Explains that most black people are being provided with inadequate medical and dental care and that today there are fewer black doctors graduating from medical schools than there were in 1955. Points out that in black communities there is one black doctor for every 5,000 people compared to a ratio of one doctor to 670 people in white communities. Describes efforts to alleviate this situation.
Discusses in detail the most common types of abortion procedures, aimed particularly at the woman who has already made the decision to have an abortion. Focuses on the need for post-abortion follow-up with the doctor, especially for contraceptive advice.
Examines the controversial issue of abortion with an in-depth look at abortion clinics and women making abortion decisions. Considers the psychological and physical ramifications associated with abortion. Closed Captioned.
A note from College Audition Preparation: Adventures in Brass is a project by the College Audition Preparation (CAP) of the Jacobs School of Music. The project was prompted by a lack of brass repertoire appropriate for collegiate auditions. CAP brass faculty thus commissioned renowned composer Anthony Plog to write a set of six new works for trumpet, trombone, horn, tuba, euphonium, and bass trombone. Dee Stewart and CAP assembled a roster of world-class performers and pedagogues to premiere these six compositions. In addition to recordings of the premieres, Adventures in Brass contains interviews with these faculty in which they provide technical, artistic, and practical guidance to young brass players preparing to apply to college. These videos were captured by and are shared with the help of Tony Tadey and the MITS Video production team of the Jacobs School of Music. We hope that the videos can be an inspirational and motivational force in your own adventures in brass.
Reviews Alaska's geographical features, locates its three great climatic regions, and indicates the major factors that make Alaska a true reservoir of resources. Depicts activities in the seven great industries contributing to Alaska's economy--lumbering, fishing, mining, transportation, agriculture, fur farming, and the tourist trade. Includes many scenes characterizing Alaska's natural scenic beauty.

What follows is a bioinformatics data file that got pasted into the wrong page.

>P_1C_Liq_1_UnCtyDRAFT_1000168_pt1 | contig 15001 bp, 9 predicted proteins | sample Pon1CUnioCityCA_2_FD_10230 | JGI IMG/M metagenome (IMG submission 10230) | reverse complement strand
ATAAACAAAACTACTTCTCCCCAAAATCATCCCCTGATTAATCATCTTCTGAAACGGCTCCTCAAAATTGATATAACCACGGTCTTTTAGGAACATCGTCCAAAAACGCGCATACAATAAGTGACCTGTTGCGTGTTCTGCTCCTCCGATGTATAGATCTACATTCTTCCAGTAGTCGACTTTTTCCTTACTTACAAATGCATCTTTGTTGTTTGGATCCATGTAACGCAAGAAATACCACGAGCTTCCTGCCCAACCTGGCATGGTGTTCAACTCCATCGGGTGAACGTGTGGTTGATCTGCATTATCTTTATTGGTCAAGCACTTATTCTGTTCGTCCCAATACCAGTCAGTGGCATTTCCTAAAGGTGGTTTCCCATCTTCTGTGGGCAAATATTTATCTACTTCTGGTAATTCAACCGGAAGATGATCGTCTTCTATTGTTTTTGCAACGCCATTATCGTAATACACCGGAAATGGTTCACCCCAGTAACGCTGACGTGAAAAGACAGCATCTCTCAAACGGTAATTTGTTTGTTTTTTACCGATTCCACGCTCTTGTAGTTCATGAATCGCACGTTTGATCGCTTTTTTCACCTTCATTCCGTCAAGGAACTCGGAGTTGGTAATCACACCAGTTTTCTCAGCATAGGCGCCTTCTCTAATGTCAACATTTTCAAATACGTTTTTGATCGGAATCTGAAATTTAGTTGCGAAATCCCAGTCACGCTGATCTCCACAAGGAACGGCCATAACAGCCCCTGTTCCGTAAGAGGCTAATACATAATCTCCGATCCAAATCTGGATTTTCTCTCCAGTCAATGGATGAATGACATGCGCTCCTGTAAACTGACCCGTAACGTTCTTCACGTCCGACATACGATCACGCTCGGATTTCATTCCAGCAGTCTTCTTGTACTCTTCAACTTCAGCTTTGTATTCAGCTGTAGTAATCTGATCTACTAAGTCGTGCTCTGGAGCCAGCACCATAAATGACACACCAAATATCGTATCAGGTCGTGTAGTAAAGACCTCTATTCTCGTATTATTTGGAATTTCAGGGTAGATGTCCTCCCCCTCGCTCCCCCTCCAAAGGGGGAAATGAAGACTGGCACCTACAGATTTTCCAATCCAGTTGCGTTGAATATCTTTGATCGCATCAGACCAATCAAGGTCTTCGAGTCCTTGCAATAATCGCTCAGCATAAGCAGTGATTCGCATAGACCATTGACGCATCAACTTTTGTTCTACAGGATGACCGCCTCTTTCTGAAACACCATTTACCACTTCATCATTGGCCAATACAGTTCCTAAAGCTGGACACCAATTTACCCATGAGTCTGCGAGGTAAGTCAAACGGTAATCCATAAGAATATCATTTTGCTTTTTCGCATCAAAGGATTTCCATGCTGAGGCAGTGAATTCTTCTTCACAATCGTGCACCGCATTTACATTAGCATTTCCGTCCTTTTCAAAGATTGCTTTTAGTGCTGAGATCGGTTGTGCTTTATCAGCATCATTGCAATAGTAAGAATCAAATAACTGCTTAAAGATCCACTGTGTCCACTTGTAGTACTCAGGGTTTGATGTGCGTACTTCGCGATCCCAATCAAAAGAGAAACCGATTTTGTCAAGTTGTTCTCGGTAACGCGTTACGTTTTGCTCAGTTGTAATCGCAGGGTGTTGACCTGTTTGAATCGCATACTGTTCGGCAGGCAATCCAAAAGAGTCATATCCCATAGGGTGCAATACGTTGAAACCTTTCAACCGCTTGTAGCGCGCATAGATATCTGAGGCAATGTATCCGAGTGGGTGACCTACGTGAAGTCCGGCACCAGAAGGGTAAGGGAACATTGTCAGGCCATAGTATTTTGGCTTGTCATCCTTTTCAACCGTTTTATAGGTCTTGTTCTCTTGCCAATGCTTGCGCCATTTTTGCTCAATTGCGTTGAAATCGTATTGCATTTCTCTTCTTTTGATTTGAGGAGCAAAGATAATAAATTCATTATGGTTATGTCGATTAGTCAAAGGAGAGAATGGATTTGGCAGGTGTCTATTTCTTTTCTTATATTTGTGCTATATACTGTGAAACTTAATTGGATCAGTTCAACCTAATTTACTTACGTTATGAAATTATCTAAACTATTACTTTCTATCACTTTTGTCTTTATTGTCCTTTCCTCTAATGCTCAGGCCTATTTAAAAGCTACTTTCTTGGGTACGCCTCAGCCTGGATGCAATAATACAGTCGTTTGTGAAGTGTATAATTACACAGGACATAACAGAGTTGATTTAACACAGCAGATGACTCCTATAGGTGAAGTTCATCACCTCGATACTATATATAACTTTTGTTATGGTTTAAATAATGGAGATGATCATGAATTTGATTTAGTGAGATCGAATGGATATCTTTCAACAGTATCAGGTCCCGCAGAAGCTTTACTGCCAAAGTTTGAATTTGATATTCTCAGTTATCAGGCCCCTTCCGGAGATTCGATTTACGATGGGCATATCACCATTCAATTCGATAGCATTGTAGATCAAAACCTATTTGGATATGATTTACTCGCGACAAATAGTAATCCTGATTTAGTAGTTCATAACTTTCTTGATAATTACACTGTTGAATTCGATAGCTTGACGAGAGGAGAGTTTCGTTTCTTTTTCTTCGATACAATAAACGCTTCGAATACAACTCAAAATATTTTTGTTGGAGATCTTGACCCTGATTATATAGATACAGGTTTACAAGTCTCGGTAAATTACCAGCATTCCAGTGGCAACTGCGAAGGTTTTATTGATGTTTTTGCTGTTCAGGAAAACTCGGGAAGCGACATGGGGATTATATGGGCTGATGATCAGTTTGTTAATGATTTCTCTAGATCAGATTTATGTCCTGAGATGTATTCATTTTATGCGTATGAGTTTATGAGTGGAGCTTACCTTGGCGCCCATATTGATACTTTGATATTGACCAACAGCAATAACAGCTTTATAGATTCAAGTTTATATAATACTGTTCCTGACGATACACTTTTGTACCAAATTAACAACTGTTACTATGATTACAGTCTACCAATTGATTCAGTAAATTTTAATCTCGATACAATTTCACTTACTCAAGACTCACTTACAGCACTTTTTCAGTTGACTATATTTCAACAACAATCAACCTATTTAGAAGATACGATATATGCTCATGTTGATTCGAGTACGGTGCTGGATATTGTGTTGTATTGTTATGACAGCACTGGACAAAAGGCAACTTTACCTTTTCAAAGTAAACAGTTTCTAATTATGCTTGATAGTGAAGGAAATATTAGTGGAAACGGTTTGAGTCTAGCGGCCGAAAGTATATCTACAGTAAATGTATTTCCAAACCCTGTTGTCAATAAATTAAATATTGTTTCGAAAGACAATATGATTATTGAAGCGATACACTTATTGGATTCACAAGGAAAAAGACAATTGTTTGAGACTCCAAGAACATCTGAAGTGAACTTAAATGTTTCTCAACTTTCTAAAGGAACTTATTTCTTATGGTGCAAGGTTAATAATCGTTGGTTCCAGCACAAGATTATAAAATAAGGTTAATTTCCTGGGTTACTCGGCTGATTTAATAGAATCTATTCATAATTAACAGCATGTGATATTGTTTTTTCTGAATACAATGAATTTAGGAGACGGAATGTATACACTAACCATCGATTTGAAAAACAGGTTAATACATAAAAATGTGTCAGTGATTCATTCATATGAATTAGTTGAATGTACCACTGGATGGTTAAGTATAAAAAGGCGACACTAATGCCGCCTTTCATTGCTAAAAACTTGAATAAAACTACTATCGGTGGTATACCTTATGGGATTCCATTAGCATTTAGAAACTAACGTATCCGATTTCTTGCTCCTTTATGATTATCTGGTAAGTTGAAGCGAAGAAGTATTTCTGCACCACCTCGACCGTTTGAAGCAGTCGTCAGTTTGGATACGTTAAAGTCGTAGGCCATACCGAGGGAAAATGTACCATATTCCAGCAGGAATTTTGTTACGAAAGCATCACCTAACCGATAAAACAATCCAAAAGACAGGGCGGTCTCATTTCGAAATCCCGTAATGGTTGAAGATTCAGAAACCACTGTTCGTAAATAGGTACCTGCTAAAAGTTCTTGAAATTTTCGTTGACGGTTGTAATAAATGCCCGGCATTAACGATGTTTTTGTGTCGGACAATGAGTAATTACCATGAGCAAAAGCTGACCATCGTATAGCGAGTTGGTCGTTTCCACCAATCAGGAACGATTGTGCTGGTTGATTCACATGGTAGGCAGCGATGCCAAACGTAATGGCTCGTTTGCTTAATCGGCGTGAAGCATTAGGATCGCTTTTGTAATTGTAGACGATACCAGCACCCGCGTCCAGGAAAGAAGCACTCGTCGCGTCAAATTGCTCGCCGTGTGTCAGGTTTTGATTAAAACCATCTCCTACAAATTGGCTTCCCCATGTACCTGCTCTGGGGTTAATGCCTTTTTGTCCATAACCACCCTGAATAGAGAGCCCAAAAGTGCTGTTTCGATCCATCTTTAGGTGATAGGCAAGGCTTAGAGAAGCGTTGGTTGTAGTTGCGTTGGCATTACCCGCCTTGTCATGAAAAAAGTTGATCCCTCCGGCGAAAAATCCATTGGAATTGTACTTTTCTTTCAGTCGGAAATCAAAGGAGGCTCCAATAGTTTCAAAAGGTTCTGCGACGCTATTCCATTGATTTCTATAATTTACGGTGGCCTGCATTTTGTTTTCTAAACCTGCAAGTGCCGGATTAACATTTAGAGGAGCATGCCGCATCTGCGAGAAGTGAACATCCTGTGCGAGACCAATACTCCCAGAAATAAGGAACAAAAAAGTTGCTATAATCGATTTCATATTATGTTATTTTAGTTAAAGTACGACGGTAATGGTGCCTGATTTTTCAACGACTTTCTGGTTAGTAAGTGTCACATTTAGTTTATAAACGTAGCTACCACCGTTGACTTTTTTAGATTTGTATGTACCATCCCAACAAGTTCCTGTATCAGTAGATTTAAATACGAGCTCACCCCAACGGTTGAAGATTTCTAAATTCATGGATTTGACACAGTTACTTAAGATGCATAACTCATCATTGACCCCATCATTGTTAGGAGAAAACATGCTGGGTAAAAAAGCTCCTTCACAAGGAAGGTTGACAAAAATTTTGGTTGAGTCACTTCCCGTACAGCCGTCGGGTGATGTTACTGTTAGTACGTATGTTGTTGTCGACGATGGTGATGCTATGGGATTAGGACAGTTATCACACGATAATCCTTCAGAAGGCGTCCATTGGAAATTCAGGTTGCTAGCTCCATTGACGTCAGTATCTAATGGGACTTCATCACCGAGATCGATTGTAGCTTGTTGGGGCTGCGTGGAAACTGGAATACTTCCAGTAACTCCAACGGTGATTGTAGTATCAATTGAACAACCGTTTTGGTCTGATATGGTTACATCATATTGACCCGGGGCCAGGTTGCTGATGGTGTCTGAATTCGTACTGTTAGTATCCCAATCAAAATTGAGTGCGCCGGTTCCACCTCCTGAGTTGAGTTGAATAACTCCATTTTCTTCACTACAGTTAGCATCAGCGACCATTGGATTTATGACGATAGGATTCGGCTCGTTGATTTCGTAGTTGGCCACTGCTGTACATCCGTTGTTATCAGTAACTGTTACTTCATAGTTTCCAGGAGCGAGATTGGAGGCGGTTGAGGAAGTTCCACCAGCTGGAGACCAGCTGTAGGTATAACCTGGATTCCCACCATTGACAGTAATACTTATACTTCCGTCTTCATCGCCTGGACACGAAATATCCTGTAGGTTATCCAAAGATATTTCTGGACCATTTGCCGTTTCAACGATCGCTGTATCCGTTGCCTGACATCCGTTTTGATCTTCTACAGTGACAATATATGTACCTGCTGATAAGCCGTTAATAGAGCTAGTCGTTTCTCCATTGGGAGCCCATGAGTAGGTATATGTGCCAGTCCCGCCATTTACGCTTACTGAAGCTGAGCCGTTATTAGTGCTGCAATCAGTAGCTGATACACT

Discusses the political history of Brazil and her relations with the U.S. Considers Brazilian art, economic problems and potentialities, and the role of U.S. business in Brazil. A photo series presents the land and the people. (WTTW) Kinescope.
Shows that the traditional life of the Polynesians of American Samoa is being altered and challenged by its governing authority, the United States, and that a potential conflict exists between the western goals of education which stress independent thinking and the cultural values of Samoa which emphasize obedience to the family and respect for authority.
Shows how Springfield, Massachusetts, offers an inspiring plan to other communities for combating racial and religious intolerance, and shows how any school and any town can deal with the causes of this injustice.
Shows some of the ways in which the two-way radio can be used, especially in civilian defense. A simulated raid on Syracuse, New York, shows how fire-fighting equipment, police, ambulance service, and construction equipment could be called and coordinated from a central control office by means of the two-way radio.
Presents an introduction to Anne Sexton and a view of her poetry. Describes how she began writing poetry and includes her reading "Her Kind," "Self in 1958," "Ringing the Bells," "The Addict," "Young," "Those Times," "Little Girl, My String Bean, My Lovely Woman," and "Live."
Discusses the reality of atoms and their importance in understanding the physical universe. Uses animation to explain what happens to atoms during thermal agitation. Demonstrates the audible reality of atoms with a Geiger counter and visual reality by the use of a cloud chamber. Features Dr. Edwin C. Kemble, Professor of Physics, Harvard University. (WGBH-TV) Kinescope.